Credit: Freestyle Releasing/Everett Collection

Sidney Lumet, whose career behind the camera encompassed classics stretching from his 1957 Best Picture nominee 12 Angry Men to the acclaimed 2007 drama Before the Devil Knows You’re Dead, has died at age 86, according to the New York Times, citing his stepdaughter. The cause was lymphoma.

Lumet was the quintessential actor’s director. Over the course of his brilliant 60-year career, the New York filmmaker behind some of the most energetic, innovative, and flat-out greatest films of the 1960s and ‘70s, snagged 18 Academy Award nominations for his leading men and women, including Al Pacino in Dog Day Afternoon, Ingrid Bergman in Murder on the Orient Express, and Paul Newman in The Verdict. Still, he was often overlooked on the other side of the camera, never winning a statuette himself besides the honorary Oscar he was given in 2005.

Lumet was born in Philadelphia in 1924. Show business was in his blood — his father was an actor and his mother was a dancer — and he quickly followed their lead into the family business, making his acting debut at age 4 in the Yiddish theater in New York. In his 20s, after a string of promising parts on stage and screen, he splintered off from Lee Strasberg’s famous Actor’s Studio in frustration and started his own Method-oriented acting troupe that included future stars Yul Brynner and Eli Wallach. But soon, Lumet realized that his future laid behind the camera not in front of it.

After breaking in to the profession by directing live television in the early ‘50s like his peers Robert Altman and John Frankenheimer, Lumet made his feature directing debut with 1957’s 12 Angry Men, a tense and claustrophobic drama set in a jury room that earned a Best Picture nomination as well as a Best Director nod for Lumet. It was to be the first of many dates with Oscar, even though Lumet always had mixed feelings about the honor. “It’s a great rat f—,” Lumet told EW in 2008. “I never thought I was going to win and so far I haven’t! And yet, when you get into the limo, on the ride over you’ve somehow convinced yourself that you have a chance.”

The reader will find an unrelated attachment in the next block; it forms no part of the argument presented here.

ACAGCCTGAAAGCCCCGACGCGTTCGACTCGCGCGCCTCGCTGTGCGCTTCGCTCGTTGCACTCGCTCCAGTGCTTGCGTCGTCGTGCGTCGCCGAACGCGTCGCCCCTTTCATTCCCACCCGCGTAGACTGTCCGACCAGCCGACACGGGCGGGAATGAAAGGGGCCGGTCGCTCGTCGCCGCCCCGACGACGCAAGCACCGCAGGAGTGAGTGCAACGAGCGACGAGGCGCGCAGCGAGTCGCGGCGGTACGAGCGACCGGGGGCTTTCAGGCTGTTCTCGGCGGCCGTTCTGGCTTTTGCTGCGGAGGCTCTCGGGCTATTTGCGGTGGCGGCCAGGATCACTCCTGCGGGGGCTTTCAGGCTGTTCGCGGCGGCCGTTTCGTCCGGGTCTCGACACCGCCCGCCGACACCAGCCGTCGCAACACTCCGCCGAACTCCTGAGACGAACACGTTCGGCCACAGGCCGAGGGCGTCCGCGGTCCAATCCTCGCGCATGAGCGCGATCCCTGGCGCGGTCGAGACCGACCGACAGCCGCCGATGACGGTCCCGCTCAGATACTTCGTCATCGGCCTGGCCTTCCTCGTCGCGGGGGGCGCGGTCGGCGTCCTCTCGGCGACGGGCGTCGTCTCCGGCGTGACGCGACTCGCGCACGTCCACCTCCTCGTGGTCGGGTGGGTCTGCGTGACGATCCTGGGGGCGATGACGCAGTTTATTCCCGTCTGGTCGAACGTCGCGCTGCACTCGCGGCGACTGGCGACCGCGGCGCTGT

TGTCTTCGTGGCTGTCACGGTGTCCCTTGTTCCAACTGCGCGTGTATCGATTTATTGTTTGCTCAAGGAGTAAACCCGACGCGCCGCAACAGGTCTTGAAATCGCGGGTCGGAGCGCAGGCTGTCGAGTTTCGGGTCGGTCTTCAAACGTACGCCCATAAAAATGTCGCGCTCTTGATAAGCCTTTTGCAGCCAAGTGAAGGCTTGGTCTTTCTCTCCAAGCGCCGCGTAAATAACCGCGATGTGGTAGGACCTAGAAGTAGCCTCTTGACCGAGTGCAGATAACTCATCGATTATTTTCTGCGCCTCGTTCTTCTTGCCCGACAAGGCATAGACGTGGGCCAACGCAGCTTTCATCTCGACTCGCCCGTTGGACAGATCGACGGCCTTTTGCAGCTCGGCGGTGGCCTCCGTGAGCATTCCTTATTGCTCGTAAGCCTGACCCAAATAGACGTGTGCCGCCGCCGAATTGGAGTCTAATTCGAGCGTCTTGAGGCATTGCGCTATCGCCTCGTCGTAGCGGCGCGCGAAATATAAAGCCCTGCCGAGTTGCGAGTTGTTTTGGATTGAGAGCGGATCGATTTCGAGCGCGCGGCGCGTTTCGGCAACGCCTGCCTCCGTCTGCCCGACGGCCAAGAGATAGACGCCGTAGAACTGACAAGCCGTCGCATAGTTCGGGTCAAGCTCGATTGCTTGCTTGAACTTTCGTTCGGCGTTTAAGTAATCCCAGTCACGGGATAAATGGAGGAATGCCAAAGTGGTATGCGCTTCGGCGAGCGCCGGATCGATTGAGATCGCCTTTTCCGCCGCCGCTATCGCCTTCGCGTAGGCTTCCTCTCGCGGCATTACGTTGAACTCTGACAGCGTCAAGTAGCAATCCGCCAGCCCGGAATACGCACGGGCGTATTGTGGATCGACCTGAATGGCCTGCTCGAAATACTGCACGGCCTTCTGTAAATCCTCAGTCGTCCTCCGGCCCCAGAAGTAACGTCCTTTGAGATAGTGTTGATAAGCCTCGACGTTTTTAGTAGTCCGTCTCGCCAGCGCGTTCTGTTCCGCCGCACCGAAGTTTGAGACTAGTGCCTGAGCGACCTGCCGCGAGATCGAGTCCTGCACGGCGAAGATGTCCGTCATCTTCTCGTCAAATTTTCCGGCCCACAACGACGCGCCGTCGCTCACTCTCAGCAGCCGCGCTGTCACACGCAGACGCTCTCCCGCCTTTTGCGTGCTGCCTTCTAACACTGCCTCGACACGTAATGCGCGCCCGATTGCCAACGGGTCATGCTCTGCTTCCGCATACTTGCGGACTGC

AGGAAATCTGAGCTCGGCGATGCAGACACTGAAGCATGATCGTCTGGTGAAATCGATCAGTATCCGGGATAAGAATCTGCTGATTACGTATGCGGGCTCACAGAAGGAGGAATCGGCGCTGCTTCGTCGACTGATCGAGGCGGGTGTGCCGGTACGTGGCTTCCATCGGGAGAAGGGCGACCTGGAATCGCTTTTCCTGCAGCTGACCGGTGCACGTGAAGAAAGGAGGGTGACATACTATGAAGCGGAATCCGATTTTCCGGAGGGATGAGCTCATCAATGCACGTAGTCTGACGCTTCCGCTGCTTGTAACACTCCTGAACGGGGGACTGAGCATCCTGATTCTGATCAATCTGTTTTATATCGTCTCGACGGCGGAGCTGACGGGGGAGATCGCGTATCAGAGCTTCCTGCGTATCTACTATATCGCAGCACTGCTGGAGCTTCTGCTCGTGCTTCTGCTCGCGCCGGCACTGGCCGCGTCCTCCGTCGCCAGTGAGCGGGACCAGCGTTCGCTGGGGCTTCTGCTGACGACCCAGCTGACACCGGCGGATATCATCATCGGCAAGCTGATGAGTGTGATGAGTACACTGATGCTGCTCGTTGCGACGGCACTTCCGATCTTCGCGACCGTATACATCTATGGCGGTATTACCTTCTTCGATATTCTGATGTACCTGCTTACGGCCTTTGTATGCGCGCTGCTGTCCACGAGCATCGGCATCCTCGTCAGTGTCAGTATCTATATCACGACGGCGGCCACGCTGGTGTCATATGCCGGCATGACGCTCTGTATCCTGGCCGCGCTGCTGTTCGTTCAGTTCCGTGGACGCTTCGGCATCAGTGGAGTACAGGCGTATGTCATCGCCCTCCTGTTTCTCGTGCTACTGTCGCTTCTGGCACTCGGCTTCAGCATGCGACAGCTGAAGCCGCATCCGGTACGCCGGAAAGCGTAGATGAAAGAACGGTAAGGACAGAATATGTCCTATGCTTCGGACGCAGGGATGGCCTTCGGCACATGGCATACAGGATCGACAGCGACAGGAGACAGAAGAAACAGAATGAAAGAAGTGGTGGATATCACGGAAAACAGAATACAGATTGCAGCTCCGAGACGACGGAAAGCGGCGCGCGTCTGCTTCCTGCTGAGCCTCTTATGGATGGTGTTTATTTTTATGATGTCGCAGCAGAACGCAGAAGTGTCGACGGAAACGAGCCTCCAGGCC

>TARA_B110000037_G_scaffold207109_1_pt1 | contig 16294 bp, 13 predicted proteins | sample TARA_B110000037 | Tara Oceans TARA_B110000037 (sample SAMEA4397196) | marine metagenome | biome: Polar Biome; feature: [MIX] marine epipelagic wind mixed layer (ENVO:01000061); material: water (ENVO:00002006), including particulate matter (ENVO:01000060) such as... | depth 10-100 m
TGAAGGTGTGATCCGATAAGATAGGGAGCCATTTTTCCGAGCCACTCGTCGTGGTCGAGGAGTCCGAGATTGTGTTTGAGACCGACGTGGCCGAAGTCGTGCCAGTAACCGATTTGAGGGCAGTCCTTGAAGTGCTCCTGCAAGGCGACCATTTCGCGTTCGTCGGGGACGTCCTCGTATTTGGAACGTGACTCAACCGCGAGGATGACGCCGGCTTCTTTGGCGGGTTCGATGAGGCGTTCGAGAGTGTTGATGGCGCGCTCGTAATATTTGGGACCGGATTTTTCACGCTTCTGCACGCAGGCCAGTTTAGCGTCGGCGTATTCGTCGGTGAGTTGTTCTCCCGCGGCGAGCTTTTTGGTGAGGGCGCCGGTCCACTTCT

During the ‘60s and early ‘70s, Lumet cemented his place as one of Hollywood’s leading filmmakers, guiding Rod Steiger to an Oscar nomination in 1965’s The Pawnbroker and helping reshape Sean Connery’s post-007 career in 1965’s The Hill and 1971’s The Anderson Tapes. Then, in 1973, Lumet teamed up with Al Pacino — his muse from that wonderful celluloid decade — in Serpico, the gritty Gotham story of a lone honest cop. The next year he corralled an all-star cast for his lavish adaptation of Agatha Christie’s Murder on the Orient Express, which earned six Oscar nominations. And the year after that, he directed Pacino again in Dog Day Afternoon — a sweaty, nail-biting masterpiece about a bank robbery gone awry. Again, Oscar nods game by the bushel. “I think it’s Al’s best performance,” Lumet told EW. “We lost to [One Flew Over the] Cuckoo’s Nest. Damn good film. You can’t feel bad about losing to that.”

While that run in the first half of the ‘70s would be enough to earn any director a place in film history, Lumet wasn’t done. The next year, in 1976, he delivered Network, a blistering satire and not-so-veiled indictment of the medium — television — that gave him his start. The film earned 10 Oscar nominations, but lost the big one to that year’s Cinderella story, Rocky. After a mix of hits and misses, he bounced back in 1982 with The Verdict, a bleak portrayal of an ambulance-chasing Boston lawyer (Paul Newman) who gets an unlikely shot at redemption with a medical malpractice case. Like so many of Lumet’s actors before him, Newman was nominated for the Oscar.

During the latter half of the ‘80s into the ‘90s and the first decade of the new millenium, Lumet continued to make films at an age when most directors either rest on their laurels or grapple with the artist they’d once been. He was tireless and still held the spark of creation, hopscotching from one genre to the next, whether it was thrillers (1986’s The Morning After), Serpico-esque corruption parables (1990’s Q&A), or dark crime tragedies (2007’s Before the Devil Knows You’re Dead). It was on the eve of that last film’s release that the then-83-year-old was asked by EW how he continues to make movies at his advanced age. His response was classic Lumet. ”I know people are amazed because we’re so obsessed with youth, but honestly, I don’t know why anyone’s surprised.”

More on life and career of Sidney Lumet from EW: